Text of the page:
- Get the right tools: Set yourself up for success with the right tools for the job, especially if you plan to dye your hair often. One of those is a plastic bowl, which is easier to put dye in than the bottle that most dyes come in. You should also pick up an applicator brush, a tool that allows you to get the color everywhere you want it.
- Section your hair: One of the best ways to make a mess is to apply dye without sectioning your hair. Make sure to brush out all tangles and knots, then split your hair into four sections: top and bottom, left and right. Use a clip to secure each one, and dye by section.
Choose a Product with the Right Ingredients
It can be hard, but try to find a hair dye with no ammonia. Ammonia causes damage to the cuticle and is super harsh on the hair. Sure, it’s excellent at coloring, but it’s often not worth the damage it causes.
Instead, try to find a product with ingredients that nourish and strengthen the hair. Think of things like keratin treatments (for grey hair, specifically) and shea butter, which can help keep your locks feeling silky, despite the dyeing process.
Keep Things Light
No, we’re not talking about the color; we’re talking about the room you’re working in. It’s best to color your hair during the daytime so you have natural light to see what you’re doing, and you should also turn on the lights.
Respect Application Times
Patience is the name of the game when it comes to getting the right color. Only dye your hair if you have enough time to leave the application for the recommended time. Keep a timer on hand to make sure you leave the dye on long enough.
Think About Where to Place Color
When your roots grow out, it’s a good idea to only apply color to visible greys instead of throughout the rest of your hair. All-over color can look fantastic initially, but after several months, you’ll have color buildup on the ends. You’ll likely end up with an even darker color than you intended.
How to Make Color Last
No one wants to spend more time (and money) than absolutely necessary doing salon or at-home treatments. Here are some tips to make your color last.
- Delay shampooing: The dye process actually extends beyond the time it’s sitting on your head, taking up to 24 hours to settle in. Don’t immediately shampoo your hair after dying it, as you may inadvertently fade the color. If you want to wash your hair, only use cold water.
- Wash less: Reducing the number of times per week you wash your hair can also help maintain your color for longer. Shampooing every day strips hair of oils and colors, so it’s best to space your washes. If things start getting greasy between showers, invest in a good dry shampoo.
- Avoid hot water: Sure, hot showers feel great, but they strip moisture right out of skin and hair. Hot water is also the enemy of your recent dye job, as it can make the color look dull. It may be difficult, but lower the water temperature a bit when you wash your hair. Your dye will thank you.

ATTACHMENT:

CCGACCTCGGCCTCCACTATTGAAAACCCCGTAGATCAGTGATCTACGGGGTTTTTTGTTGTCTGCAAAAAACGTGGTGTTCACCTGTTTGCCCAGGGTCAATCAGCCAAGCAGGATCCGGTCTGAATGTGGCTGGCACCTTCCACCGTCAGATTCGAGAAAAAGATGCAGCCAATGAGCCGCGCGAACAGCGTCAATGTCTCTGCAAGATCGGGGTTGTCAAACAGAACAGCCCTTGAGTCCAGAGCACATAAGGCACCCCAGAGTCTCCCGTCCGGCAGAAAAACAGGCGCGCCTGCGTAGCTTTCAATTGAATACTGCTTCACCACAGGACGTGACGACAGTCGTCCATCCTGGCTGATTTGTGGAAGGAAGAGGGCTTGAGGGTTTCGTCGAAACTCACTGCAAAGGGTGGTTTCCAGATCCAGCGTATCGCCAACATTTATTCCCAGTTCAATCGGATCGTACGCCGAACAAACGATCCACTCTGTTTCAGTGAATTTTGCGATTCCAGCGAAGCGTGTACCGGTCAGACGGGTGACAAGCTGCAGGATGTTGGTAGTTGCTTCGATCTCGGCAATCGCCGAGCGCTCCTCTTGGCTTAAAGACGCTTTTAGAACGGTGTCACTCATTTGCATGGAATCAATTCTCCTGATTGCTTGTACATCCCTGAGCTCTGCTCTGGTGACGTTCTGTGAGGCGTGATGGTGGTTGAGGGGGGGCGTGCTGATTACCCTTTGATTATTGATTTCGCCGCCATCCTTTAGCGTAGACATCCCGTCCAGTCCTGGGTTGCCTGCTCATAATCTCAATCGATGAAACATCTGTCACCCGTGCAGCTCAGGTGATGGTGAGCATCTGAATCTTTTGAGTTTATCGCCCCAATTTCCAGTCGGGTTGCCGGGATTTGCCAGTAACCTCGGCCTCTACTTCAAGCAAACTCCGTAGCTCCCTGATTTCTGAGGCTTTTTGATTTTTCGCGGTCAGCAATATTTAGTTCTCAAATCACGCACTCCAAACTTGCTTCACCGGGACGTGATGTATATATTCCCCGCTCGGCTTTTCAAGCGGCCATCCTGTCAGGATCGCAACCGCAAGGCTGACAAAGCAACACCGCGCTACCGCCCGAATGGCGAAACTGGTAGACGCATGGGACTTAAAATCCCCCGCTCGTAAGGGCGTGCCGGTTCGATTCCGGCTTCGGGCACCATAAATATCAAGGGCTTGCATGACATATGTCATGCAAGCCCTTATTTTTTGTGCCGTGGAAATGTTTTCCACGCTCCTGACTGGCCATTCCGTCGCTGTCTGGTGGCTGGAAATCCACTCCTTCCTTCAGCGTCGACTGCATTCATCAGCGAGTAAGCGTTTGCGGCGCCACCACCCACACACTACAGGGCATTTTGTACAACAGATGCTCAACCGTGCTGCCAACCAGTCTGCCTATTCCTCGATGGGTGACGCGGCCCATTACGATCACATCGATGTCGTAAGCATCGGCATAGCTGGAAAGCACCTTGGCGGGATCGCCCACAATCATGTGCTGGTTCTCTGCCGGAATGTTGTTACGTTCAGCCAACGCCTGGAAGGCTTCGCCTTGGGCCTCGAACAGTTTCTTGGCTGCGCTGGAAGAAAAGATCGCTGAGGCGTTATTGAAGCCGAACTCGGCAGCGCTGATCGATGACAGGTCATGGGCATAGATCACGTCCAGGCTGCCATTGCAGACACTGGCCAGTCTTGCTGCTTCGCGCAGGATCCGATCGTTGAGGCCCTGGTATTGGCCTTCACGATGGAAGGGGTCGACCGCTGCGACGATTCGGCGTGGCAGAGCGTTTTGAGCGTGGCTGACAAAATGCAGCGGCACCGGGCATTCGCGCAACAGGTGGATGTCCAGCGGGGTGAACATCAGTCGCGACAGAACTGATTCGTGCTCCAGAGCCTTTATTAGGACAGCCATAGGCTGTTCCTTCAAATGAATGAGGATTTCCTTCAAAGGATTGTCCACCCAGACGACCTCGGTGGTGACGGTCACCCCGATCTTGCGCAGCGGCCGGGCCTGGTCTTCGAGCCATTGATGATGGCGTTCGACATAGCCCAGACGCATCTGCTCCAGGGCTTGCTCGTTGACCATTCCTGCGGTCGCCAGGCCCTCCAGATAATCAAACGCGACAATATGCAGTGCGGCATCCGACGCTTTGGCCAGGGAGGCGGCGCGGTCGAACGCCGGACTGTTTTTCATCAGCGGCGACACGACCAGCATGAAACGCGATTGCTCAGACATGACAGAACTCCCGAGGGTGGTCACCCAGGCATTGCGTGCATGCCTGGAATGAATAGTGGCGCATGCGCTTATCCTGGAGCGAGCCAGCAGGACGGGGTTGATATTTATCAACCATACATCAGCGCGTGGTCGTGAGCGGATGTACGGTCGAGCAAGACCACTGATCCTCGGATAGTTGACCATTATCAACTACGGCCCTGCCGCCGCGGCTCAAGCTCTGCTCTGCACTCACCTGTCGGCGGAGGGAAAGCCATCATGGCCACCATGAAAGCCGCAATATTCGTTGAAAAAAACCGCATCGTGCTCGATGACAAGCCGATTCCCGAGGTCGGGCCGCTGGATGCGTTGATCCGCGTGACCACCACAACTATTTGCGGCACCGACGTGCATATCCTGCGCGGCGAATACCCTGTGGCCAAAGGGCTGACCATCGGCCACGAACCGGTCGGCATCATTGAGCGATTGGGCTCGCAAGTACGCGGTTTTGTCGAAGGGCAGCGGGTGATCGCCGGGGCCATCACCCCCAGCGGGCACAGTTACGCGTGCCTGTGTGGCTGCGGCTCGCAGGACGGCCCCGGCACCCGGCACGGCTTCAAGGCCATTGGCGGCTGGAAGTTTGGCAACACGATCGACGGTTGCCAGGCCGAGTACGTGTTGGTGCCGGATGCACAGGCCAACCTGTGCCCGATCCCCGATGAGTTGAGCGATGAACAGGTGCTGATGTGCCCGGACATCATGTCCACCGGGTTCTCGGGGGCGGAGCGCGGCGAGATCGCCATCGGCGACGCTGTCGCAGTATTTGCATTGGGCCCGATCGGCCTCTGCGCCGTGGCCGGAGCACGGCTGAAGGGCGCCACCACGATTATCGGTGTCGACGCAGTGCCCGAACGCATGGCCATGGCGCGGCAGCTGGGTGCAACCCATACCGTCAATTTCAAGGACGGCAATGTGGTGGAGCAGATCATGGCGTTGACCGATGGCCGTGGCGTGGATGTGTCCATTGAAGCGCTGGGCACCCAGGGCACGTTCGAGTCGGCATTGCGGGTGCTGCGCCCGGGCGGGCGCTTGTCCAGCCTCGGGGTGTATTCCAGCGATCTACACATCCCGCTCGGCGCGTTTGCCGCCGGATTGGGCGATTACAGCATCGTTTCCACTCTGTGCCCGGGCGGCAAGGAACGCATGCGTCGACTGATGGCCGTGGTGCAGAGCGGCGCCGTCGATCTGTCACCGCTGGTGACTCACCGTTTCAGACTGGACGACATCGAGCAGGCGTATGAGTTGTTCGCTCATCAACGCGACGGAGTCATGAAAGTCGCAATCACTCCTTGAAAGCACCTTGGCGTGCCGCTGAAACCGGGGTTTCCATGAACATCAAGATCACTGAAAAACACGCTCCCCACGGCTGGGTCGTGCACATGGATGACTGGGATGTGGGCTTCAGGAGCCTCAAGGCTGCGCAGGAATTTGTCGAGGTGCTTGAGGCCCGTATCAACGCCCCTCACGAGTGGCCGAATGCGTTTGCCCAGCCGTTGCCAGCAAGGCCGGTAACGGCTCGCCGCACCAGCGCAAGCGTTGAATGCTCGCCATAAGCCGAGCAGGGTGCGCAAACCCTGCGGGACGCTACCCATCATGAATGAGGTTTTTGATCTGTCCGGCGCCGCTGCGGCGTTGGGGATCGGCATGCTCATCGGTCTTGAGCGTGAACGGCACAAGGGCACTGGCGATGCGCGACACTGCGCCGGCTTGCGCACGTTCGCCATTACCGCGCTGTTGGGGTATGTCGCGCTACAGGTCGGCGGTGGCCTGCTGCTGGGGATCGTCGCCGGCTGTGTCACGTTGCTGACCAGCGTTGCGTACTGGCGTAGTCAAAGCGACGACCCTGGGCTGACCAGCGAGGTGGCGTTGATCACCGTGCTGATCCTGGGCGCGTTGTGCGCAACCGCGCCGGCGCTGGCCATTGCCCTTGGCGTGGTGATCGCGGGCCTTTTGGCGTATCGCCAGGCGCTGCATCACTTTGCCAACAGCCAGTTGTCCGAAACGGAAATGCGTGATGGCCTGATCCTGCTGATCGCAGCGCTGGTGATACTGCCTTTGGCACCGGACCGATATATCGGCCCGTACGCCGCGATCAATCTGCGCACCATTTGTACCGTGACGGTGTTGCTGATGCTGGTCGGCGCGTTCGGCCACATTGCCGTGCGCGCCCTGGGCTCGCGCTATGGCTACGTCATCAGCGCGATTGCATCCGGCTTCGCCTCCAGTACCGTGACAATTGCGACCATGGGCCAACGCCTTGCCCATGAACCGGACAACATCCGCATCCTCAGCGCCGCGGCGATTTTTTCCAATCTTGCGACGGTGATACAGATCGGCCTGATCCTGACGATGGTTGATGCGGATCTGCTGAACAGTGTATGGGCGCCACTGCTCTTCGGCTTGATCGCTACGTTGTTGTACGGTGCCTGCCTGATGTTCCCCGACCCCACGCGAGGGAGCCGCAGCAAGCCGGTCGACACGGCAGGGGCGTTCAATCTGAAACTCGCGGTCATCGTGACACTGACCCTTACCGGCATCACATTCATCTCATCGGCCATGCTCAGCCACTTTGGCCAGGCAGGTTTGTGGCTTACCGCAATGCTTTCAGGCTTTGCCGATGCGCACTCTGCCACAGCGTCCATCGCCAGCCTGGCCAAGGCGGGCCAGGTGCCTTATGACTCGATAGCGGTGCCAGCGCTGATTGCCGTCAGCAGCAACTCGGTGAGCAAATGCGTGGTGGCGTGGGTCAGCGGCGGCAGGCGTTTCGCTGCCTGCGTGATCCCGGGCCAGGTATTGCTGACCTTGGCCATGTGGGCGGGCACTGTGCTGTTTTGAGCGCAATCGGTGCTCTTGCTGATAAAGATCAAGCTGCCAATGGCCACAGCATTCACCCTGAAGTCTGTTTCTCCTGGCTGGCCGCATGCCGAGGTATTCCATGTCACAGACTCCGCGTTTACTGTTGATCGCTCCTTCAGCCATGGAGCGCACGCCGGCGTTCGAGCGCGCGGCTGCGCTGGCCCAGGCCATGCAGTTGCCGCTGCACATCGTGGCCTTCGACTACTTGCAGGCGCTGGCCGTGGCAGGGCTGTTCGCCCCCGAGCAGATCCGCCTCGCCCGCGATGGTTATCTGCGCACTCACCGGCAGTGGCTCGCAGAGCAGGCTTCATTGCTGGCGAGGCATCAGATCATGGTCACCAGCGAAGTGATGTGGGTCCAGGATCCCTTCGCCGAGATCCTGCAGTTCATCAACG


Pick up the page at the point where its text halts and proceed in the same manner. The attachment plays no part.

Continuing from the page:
- Use color-specific hair products: Anyone who’s colored their hair knows that regular dying sessions can leave their locks feeling fragile. To keep hair soft and looking beautiful, it’s worth investing in products specifically for color-treated hair, otherwise even the best dye jobs can look lackluster. Try adding some hair oils and deep conditioning masks to your routine.
- Focus on the right places: Did you know that you should focus shampoo on your roots? Doing so will give you the best clean, and it will avoid stripping color from the mid-to end-range of your hair.
Frequently Asked Questions
Still having trouble getting your grey hair to dye? You may find this additional questions and answers helpful.
How often should I dye my grey hair?
It depends on how much your grey hair bothers you. To prevent visible greys, you’ll need to touch up your hair every four to six weeks.
Can you dye grey hair any color?
You can color your greys in plenty of different ways. Some people opt for medium browns, others go with dramatic platinum blonde colors, and still others prefer dark black. The choice is yours and will depend greatly on your natural hair color and skin tone.
Is going lighter or darker better when covering grey hair?
Everyone has different preferences about hair color, but going slightly lighter than your natural hair color often yields the best results. You may also consider going blonde, as blonde tones are easier to achieve on grey hair; they’re quite similar in color, after all.
Can you highlight grey hair?
Just because you have grey hair doesn’t mean that your highlighting days are over. Grey hair can indeed be highlighted, and the goal is to blend the silver locks with the lighter color of the other strands of hair.
What determines when you go grey?
The most significant determiners of when you go grey are genetics and natural aging. However, certain lifestyle factors like smoking, stress, and a poor diet can cause premature greying.
So, Why Won’t My Grey Hair Dye?
So, why won’t your grey hair dye? Now you know that grey hair presents different challenges than regular hair. Its thinner, coarser nature requires some slight adjustments to at-home dying methods, but hopefully, our tips have given you the tools needed for success.